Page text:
Murder & Memory


R. B. Milliken.  Letter to [?] Byron, Washington, D.C., April 16, 1865. Manuscript.

“With feelings of the most profound sorrow and heartfelt grief I take the pen to write you” is how R. B. Milliken opens this letter.  Milliken, who was at Ford’s Theatre the night of Lincoln’s assassination, describes to an unknown correspondent the terrible event he had witnessed. During the play, Milliken’s attention was drawn to the president’s box “from whence came a report of a pistol.  There was a slight noise as though someone was struggling with another, then almost instantly a man sprung to the front of the box and jumped recklessly upon the stage, and he rose to his feet…and swiftly darted across the stage.”  At first Milliken thought that what he had seen was part of the play, but then quickly realized that he had “witnessed the tragic end of him we all loved so well, and I exclaimed Lincoln is killed!”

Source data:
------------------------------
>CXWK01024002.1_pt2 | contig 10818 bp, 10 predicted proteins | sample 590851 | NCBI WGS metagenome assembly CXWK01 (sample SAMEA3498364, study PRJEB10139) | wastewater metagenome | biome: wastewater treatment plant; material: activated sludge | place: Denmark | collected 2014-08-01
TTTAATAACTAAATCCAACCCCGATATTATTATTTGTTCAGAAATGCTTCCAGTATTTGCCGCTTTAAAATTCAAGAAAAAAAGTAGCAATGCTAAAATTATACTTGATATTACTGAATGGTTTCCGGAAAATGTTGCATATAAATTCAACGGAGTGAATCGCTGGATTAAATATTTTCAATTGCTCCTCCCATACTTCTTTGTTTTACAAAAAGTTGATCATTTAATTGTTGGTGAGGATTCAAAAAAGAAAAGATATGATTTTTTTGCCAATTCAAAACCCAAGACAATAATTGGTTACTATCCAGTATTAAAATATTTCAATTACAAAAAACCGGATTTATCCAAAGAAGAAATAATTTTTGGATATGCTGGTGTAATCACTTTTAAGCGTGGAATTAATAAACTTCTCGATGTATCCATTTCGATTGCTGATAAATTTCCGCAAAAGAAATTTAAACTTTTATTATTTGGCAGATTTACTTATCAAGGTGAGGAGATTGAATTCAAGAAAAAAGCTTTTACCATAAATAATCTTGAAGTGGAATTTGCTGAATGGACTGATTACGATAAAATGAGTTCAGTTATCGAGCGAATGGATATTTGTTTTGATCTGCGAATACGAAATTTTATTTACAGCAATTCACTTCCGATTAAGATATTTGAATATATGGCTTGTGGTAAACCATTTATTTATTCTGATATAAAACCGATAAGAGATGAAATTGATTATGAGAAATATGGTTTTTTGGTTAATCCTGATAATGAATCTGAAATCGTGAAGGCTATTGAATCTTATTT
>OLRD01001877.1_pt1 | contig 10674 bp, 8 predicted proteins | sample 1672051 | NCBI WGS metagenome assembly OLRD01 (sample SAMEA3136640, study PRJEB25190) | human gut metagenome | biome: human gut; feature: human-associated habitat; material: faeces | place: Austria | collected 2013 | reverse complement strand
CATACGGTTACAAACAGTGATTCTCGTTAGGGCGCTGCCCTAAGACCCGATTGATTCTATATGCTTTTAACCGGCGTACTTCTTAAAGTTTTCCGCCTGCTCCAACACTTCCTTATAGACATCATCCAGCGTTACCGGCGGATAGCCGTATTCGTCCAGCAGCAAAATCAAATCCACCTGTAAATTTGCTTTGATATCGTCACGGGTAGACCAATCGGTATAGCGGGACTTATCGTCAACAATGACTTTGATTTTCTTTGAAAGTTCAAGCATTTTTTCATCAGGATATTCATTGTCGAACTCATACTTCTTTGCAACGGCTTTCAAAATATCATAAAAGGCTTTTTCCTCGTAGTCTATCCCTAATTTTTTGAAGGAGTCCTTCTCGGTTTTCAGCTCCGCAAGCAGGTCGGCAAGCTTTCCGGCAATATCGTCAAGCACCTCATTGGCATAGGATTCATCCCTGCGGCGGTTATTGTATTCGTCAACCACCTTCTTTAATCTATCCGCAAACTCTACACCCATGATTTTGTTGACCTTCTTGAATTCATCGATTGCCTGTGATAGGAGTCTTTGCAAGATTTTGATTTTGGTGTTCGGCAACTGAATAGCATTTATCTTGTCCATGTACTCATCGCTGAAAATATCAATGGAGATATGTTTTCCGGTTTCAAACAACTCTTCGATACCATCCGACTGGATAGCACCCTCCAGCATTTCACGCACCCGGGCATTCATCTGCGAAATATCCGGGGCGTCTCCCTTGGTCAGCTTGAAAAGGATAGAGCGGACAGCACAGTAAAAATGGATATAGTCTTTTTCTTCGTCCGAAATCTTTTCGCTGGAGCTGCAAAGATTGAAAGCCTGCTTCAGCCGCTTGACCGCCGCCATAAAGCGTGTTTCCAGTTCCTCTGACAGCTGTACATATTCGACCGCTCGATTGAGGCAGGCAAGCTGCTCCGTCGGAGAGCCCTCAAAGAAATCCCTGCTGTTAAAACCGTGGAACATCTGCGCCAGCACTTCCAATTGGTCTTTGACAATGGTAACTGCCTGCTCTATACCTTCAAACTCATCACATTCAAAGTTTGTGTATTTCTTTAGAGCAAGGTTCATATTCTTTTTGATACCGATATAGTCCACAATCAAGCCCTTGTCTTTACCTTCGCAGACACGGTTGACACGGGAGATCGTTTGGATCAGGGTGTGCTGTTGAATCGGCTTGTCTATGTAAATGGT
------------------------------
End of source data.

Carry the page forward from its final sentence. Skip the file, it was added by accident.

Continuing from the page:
Lincoln Collection. Abraham Lincoln, Miscellaneous Papers (54)  The William Whiting Nolen Collection of Lincolniana.